LIVESTOCK Loose standards for treatment of animals Animals raised in cramped pens or cages Growth hormones are used to make the animals grow faster Antibiotics used to control disease
LIVESTOCK Free range might not be a good alternative Chickens kept for eggs can not be kept in cages but can still be confined in sheds Chickens for meat must have access to outdoors, but no certain size Cows and sheep must be kept on a range and be grass fed, also no certain size No hormones used, but feed can still have pesticides
FISHING Small boat fisherman catch for themselves and sell what is left over Many have lost their jobs Huge ships can catch millions of fish in a few days This makes it easy for fish to be over harvested and cause shortages Fish farming keeps lots of fish in cramped tanks This leads to the spread of disease between the fish The farmers need to put poisons in the water to stop the spread of disease
FARMS Most food in the store comes from industrial farms. Large amounts of food can be produced and distributed world wide Guarantees you will have what you need when you need it Relies heavily on pesticides and fossil fuels Can cause harm to the environment Can also be grown organically No pesticides used in growing the crops Takes more skill to grow the crops Usually does not produce as many crops as industrial farms Usually sold locally for more money
PROCESSING Almost all the food we buy has been processed in some way It is done to make food last longer or taste better Examples of preserving include; drying, freezing, pickling, canning, bottling, and salting The most common ways to make food taste better are to add either sugar, salt, and/or fat Food is a huge business and they will do whatever they can to make money
A FEW OTHER IDEAS TO THINK ABOUT… Buy local/organic foods No pesticides and not as many fossil fuels used for harvesting and transportation Grow your own food Good for you and environment Cook meals at home Save money
RULE #1: DON’T FUCK WITH PEOPLE WHO HANDLE YOUR FOOD http://www.youtube.com/watch?v=_v1mp8X6EI0&feature=player_embedded
FAST FOOD & RESTAURANTS Fast food is food which is prepared and served quickly at outlets called fast-food restaurants but before you take a bite of a fast food, do you ever stop to consider what has been involved in the preparation of it and it was prepared? How sanitary was the process? Do you ever stop to consider that you could be putting yourself at risk each and every time you choose to trust others in the preparation of your food? http://www.youtube.com/watch?v=OhBmWxQpedI&feature=related http://www.youtube.com/watch?v=1T0GZt00kL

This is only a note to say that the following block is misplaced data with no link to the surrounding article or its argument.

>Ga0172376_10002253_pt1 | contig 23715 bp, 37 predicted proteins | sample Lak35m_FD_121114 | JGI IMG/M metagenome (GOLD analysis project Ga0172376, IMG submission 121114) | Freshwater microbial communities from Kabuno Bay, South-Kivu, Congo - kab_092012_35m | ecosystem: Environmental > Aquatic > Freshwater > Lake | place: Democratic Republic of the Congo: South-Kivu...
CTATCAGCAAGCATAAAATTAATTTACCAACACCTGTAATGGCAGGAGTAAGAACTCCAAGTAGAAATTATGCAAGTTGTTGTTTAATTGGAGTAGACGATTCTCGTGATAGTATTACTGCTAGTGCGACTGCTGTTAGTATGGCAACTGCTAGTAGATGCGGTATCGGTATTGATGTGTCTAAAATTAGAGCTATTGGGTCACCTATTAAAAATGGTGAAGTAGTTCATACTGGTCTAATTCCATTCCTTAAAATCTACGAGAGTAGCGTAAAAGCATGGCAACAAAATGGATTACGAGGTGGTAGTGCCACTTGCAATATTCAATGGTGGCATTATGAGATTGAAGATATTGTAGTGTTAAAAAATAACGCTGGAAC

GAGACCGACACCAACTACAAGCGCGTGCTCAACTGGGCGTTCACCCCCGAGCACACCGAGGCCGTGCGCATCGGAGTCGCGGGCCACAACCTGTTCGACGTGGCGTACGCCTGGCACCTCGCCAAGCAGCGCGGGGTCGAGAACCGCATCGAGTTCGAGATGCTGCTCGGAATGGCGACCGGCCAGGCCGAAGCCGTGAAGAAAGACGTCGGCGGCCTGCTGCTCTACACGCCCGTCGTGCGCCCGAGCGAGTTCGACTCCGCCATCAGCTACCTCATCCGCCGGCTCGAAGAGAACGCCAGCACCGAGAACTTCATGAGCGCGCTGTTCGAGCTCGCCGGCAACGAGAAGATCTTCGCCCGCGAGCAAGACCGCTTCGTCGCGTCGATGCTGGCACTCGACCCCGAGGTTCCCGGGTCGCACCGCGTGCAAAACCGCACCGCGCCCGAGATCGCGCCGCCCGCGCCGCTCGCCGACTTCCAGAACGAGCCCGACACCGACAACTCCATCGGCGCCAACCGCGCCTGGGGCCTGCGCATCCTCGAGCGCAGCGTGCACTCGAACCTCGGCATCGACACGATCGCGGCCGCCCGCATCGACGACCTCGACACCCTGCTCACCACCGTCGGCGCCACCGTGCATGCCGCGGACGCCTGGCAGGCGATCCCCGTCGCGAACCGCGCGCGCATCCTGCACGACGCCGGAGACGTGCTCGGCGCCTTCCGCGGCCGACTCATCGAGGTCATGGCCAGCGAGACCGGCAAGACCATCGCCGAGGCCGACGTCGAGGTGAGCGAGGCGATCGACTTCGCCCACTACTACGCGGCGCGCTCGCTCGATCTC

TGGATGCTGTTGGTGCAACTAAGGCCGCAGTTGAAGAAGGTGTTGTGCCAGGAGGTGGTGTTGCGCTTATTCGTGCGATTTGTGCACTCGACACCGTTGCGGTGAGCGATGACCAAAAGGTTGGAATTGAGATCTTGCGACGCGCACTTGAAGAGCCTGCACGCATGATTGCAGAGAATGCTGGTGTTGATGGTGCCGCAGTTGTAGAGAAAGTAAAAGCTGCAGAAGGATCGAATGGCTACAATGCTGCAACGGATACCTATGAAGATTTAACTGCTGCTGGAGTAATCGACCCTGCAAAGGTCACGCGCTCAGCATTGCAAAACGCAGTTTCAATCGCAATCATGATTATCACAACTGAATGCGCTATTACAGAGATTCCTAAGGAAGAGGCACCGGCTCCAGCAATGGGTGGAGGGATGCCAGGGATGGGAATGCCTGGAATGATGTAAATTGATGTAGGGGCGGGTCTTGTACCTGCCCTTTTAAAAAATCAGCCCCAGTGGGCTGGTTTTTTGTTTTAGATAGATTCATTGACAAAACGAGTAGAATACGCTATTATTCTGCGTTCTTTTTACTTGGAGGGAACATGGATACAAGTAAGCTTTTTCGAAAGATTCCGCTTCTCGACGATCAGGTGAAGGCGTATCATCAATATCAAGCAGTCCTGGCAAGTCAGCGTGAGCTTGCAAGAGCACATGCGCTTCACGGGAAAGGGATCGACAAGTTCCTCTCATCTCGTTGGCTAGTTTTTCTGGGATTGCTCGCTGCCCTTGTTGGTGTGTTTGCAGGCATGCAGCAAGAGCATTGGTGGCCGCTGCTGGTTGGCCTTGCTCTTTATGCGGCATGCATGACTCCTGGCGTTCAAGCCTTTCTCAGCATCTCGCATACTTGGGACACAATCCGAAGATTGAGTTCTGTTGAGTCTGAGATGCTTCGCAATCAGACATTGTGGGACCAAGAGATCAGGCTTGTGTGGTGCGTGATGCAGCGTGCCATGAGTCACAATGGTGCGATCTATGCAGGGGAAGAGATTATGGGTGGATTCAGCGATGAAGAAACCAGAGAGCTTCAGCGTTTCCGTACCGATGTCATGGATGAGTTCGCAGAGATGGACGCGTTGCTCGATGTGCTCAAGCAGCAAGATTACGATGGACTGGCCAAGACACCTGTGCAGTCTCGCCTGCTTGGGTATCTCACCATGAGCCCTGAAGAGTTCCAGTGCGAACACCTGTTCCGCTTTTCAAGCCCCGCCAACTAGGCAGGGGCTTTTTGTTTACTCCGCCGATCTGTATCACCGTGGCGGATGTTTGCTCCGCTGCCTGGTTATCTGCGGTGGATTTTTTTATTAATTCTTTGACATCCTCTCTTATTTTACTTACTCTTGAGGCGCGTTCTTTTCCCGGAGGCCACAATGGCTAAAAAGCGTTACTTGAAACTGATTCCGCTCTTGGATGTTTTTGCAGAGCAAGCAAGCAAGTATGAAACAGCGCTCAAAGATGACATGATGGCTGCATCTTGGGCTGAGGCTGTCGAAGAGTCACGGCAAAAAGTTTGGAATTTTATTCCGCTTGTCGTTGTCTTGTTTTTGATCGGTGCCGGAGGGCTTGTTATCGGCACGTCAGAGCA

FOOD SUPPOSED TO SERVE IN MEAN TIME When food is cooked and left out for more than 2 hours at room temperature, bacteria can multiply quickly. Most bacteria grow undetected because they do not produce an "off" odor or change the color or texture of the food. Which gives rise to microbial growth like Salmonella and E. coli Plush Salmonella on thinkgeek.com $7.99 each.
RESTAURANT FOOD POISONING ETIQUETTE I Didn’t Order Salmonella
WHAT DOES MCDONALD’S DO TO PRESERVE THEIR FOOD? McDonald's seems to be the villain in the never ending battle of good food versus evil food. There is so much information floating around out there about the famous golden arches, that it's hard to know what is true and what is just hype. http://www.youtube.com/watch?v=4IGtDPG4UfI&feature=related
HOW CAREFULLY THE FOOD GETS PREPARED http://www.youtube.com/watch?v=I4peC31MgLE&feature=related
Why is it so expensive to eat healthy? http://abcnews.go.com/Technology/DiabetesResource/story?id=4021965&page=1 Healthy food is rich in nutrients and low in calories Price of healthy food increased over 20% in two years Healthy eating is becoming unaffordable People never thought that it might be that expensive
Organic Food & Vegetarian Diets Organic food Really regulated industry, special certificates Not everybody can afford it, healthy http://www.organic.org/goorganic/ Vegetarian diets A diet on plant-based foods Usually people who concerned with animal rights, environment Must eat wide variety of food to meet their needs http://www.nlm.nih.gov/medlineplus/vegetariandiet.html
The New Pyramid The small yellow area is oils (sugar has been removed from the pyramid.)
Why the Change? Many blamed the old pyramid for childhood obesity. Many people misunderstood the range in what to eat and how much they should consume or couldn’t understand it. The new pyramid is more interactive. No more servings, just recommendations (according to a 2,000 calorie diet) along with better eating and exercise habits.